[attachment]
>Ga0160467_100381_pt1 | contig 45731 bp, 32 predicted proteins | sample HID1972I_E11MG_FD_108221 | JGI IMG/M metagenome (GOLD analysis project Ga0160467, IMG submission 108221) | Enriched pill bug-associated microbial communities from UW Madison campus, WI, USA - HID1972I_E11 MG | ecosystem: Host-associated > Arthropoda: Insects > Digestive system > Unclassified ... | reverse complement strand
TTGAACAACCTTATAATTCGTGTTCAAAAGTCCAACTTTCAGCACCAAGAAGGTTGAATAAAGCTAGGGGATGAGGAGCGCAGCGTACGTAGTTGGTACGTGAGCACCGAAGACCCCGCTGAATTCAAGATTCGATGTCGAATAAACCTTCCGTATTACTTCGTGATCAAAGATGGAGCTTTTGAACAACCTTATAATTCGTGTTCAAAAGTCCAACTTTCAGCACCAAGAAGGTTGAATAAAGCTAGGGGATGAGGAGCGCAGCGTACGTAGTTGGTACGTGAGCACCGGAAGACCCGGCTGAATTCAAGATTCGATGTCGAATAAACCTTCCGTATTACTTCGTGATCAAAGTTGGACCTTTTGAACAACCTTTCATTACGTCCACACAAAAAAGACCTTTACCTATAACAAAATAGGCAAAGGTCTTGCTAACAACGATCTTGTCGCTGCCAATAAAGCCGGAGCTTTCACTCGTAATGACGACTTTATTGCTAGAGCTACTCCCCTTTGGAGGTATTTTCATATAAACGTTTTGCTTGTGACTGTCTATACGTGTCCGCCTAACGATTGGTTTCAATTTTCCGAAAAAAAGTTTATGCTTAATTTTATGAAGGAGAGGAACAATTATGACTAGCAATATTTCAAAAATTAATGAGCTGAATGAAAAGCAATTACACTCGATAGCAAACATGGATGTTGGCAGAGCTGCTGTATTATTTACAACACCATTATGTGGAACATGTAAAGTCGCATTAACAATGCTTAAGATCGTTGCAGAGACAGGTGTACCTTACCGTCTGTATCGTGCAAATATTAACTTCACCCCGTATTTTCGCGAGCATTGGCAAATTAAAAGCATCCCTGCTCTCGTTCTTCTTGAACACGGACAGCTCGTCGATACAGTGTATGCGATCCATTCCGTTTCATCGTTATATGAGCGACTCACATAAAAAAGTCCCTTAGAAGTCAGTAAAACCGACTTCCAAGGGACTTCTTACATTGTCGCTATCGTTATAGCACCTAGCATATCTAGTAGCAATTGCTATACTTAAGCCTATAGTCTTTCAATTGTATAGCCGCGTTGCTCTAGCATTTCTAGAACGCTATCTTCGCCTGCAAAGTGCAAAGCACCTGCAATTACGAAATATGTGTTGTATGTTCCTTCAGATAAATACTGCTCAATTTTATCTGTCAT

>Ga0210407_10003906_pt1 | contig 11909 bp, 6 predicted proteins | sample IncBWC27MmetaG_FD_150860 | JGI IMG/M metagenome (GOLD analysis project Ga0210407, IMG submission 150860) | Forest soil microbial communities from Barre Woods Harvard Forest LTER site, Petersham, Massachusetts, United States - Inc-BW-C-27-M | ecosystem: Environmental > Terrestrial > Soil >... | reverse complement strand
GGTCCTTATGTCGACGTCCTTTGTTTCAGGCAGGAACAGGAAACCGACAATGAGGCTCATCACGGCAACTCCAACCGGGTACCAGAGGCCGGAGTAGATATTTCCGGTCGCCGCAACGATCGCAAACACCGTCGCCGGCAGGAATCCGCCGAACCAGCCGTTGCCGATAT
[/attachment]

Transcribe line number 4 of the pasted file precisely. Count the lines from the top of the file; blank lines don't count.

GGTCCTTATGTCGACGTCCTTTGTTTCAGGCAGGAACAGGAAACCGACAATGAGGCTCATCACGGCAACTCCAACCGGGTACCAGAGGCCGGAGTAGATATTTCCGGTCGCCGCAACGATCGCAAACACCGTCGCCGGCAGGAATCCGCCGAACCAGCCGTTGCCGATAT